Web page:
Chlamydomyxa labyrinthuloides Archer, 1875
Chlamydomyxa labyrinthuloides is a heterokont alga known since the last century. It lives on Sphagnum and other water plants as aplanospores or plasmodia. Chlamydomyxa labyrinthuloides shares morphological features with xanthophytes and chrysophytes, whereas pigment composition indicates a grouping with the phaeophytes, raphidophytes and chrysophytes. The sequence of the SSU rRNA gene and its phylogenetic reconstruction unambiguously demonstrate that Chlamydomyxa labyrinthuloides is related to the chrysophytes.
In 1875 Archer described Chlamydomyxa labyrinthuloides as a new species and genus. He observed the germination of the aplanospore resulting in an amoeboid organism with finely branched filopodia and yellowish-green plastids in the central cytoplasm, but did not detect nuclei.
Aplanospores of Chlamydomyxa are rarely found within the hyaline cells of Sphagnum, but mostly between the moss `leaves' and other water plants. In culture germination of the amoebae can be induced by changing the medium or by `washing' the aplanospores with a Pasteur pipette. The germination rate can be rather low, only 5-10% after 3 days, and starts with partial disintegration of the cell wall. Finally, the cell hatches out through a more or less circular opening, leaving behind the remains of enclosed algae and reddish granules, which usually accumulates in older aplanospores. In many cases, cells leave the aplanospores without filopodia. The plasmodium either divides and the new one forms an aplanospore or it generates an aplanospore without division. In some cases cell division finishes before the whole plasmodium hatches out of the cell wall and the new aplanospore develops within the old cell wall. In other cases, the amoeba has thin multiple branches formed by the peripheral hyaline part of the cytoplasm even before the entire cell leaves the aplanospore.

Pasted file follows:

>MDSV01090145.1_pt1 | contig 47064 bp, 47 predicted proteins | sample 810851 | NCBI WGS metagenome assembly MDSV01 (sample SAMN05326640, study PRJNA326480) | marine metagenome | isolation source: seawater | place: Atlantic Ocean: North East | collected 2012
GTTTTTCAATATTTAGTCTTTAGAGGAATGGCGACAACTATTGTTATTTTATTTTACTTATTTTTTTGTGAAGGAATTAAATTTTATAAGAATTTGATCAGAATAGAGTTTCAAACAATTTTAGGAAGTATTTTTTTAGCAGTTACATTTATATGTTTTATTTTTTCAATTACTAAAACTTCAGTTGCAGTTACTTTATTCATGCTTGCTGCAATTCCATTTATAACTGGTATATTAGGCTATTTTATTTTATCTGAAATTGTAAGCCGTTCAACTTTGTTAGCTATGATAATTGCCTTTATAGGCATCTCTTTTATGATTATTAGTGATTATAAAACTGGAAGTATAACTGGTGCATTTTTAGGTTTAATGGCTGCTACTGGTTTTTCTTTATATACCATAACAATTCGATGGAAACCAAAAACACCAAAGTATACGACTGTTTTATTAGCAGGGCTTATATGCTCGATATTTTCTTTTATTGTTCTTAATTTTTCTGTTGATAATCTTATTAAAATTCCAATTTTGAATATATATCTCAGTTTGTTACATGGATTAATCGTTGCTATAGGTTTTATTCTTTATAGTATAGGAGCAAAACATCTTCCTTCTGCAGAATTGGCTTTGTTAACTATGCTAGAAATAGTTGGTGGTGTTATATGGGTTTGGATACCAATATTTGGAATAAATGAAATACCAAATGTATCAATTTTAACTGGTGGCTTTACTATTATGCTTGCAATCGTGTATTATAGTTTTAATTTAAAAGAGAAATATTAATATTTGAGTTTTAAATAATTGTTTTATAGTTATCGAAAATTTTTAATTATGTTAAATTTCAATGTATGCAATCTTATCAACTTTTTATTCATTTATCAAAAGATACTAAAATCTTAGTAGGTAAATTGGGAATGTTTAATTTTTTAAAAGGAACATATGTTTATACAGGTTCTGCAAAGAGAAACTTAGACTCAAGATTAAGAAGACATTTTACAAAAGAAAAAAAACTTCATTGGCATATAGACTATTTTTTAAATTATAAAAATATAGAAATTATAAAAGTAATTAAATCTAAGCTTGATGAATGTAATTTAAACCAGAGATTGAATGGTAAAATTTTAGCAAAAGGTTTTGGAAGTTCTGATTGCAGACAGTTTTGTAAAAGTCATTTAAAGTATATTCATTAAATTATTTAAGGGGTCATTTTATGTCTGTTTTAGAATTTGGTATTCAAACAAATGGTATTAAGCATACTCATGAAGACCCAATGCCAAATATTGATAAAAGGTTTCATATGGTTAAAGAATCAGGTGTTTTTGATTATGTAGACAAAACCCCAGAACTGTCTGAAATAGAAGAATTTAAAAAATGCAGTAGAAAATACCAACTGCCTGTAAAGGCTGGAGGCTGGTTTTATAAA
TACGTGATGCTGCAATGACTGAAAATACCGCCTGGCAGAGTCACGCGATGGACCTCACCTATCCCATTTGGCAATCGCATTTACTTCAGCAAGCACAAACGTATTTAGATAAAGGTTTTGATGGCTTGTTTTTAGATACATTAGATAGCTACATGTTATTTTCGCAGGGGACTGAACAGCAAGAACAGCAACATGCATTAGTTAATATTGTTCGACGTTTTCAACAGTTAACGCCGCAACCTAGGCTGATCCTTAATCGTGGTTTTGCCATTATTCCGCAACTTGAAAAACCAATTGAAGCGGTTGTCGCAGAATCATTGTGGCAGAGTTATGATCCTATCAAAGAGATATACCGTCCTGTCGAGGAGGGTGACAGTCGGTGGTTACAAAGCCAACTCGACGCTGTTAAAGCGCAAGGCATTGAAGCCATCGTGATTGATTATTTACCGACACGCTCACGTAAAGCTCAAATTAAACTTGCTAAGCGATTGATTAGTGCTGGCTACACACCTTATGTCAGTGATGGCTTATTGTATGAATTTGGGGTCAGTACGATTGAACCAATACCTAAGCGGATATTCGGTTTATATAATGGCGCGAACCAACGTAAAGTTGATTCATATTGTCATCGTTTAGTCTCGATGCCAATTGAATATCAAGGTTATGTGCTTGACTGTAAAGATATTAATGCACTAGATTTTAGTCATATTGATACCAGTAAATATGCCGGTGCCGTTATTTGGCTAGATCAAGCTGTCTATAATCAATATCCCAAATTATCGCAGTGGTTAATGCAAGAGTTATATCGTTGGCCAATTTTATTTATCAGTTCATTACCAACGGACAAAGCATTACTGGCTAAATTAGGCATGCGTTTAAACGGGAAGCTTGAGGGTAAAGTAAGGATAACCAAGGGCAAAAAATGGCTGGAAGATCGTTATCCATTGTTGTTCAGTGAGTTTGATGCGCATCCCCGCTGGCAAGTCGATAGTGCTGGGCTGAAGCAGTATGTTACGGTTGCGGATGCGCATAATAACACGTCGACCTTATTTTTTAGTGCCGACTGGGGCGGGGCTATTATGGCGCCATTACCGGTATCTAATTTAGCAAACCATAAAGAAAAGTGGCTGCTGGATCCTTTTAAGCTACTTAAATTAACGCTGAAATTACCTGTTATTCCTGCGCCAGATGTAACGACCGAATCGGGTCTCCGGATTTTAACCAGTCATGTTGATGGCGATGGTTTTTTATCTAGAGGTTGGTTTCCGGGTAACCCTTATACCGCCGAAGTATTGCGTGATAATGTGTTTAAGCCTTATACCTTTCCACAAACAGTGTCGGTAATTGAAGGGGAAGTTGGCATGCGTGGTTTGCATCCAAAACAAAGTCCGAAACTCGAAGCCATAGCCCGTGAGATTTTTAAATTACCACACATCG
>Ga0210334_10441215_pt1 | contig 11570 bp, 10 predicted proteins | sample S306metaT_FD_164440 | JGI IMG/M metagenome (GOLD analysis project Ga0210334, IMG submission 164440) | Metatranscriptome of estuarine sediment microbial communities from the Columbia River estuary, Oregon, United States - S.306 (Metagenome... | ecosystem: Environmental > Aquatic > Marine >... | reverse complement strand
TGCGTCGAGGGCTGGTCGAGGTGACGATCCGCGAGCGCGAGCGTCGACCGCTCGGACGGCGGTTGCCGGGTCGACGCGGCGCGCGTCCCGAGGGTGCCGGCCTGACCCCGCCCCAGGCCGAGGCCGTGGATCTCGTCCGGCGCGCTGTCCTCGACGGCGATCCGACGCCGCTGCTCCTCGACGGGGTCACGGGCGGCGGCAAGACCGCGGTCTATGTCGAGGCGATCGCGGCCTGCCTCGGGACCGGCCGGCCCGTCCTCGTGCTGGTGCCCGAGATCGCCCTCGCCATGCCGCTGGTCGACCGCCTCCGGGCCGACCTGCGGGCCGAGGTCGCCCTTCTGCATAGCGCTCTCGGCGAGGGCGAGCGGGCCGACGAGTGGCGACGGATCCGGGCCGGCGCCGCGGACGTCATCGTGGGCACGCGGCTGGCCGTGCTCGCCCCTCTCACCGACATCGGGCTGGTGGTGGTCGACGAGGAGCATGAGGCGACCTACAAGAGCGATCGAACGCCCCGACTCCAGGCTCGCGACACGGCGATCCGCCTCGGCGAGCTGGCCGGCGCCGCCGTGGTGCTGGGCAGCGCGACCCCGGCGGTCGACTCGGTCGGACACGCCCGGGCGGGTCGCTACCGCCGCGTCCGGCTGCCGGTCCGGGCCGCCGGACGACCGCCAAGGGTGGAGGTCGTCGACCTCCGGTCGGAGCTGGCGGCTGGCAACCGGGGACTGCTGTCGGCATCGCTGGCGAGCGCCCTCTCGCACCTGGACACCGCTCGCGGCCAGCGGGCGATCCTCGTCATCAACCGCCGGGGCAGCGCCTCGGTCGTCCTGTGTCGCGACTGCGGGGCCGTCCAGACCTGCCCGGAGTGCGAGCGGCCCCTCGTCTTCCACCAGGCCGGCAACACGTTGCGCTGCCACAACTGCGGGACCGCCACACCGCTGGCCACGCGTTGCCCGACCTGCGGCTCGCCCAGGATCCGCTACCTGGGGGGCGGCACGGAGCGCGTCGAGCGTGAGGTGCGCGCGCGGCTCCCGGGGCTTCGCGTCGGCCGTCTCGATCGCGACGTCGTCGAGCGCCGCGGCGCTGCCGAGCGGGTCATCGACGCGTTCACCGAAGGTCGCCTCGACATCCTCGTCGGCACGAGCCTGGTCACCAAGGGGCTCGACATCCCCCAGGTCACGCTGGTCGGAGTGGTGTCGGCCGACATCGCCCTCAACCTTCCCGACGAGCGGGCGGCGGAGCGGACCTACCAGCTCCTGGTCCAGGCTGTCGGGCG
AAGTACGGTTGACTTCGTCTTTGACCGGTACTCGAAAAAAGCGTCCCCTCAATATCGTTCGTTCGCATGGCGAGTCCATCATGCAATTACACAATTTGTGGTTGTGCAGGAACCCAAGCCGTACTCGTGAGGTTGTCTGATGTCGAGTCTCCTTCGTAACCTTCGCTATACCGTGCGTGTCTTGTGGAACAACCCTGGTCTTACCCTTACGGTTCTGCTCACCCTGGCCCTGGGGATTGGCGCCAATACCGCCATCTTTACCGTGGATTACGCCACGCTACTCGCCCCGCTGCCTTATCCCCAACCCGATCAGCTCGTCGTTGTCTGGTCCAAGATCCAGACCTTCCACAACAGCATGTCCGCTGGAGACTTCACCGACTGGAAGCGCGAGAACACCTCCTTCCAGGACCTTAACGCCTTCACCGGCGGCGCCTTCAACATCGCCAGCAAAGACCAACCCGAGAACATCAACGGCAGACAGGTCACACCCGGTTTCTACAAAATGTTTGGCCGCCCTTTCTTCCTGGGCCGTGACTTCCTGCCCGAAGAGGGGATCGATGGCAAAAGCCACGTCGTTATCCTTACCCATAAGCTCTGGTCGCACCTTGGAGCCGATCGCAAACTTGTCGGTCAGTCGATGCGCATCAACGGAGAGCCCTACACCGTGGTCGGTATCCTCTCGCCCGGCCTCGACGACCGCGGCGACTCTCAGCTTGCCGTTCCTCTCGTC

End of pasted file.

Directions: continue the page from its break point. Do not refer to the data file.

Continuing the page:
In plasmodia (multinucleate amoebae) no dominant contractile vacuole is found. Instead many small vacuoles are present together with many granules. The disc-shaped chloroplasts are located in the central portion of the cytoplasm, and are yellowish-brown under high-light and greenish-brown under low-light conditions. Size of the plasmodia varies from 15 µm to 180 µm. Division of plasmodia is initiated by a constriction of the cytoplasm, giving a dumbbell-like impression.
Finally the cytoplasmic connection between the two parts brakes. Cell division is finished within 30 min. Repeated division or separation of small parts of the plasmodium can result in fragments that usually still contains several nuclei. Plasmodia move rather slowly, mostly by a distance of their own diameter or less during 1 h.
Chlamydomyxa phagocytoses diatoms (Eunotia, Frustulia, Pinnularia) and Synechococcus, but not bigger desmids. To induce phagocytosis, plasmodia must be cultivated for several days in darkness. Prey organisms (encountered by chance) are surrounded by filopodia and transported to the central part of the plasmodium in a large vesicle, where they were digested within 2-4 h.
Approximately 1 week after germination the plasmodium encysts. Aplanospore formation is initiated by retraction of the filopodia and parts of the central cytoplasm. After 1 day a cell wall is visible and after 1 week the wall often appears multilayered. In some cases it can be seen that the cytoplasm has retracted slightly and a new layer of the cell wall has developed. In older cultures deficient in nitrogen and phosphorus, a red pigment accumulates in the aplanospores. To eliminate these pigmented granules, a part of the organism hatches out of the cell wall, the granules are ejected, and the cytoplasm retracts back and develops a new cell wall within the original cyst. Chlamydomyxa sometimes encysts inside the original aplanospore without developing new plasmodia, or division of the cytoplasm can take place prior to this encystment.
Zoospores are not detectable. However, morphological features do not unambiguously place Chlamydomyxa within the chrysophytes. Amoeboid or plasmodioid structures as the main stage in the life history are seen in both the Chrysamoebae or Myxochryidae. The Chrysamoebae (Poche, 1913) are defined as naked cells with a tendency to form lobed and branched extensions. Vegetative cells are amoeboid in most parts of the life history ; flagellate states occur in some genera and in others were never observed. This difference was used to place those organisms with a flagellate state in the Rhizochrysidae Pascher ex Reichennau and those in which it is absent in the Chrysachniaceae Pascher (1931). Today the absence of flagellate states is not considered to be a good taxonomic feature (Preisig, 1995). Amoeboid states occur in different groups of chrysophytes.
The above information is from Tekle et al, 2007.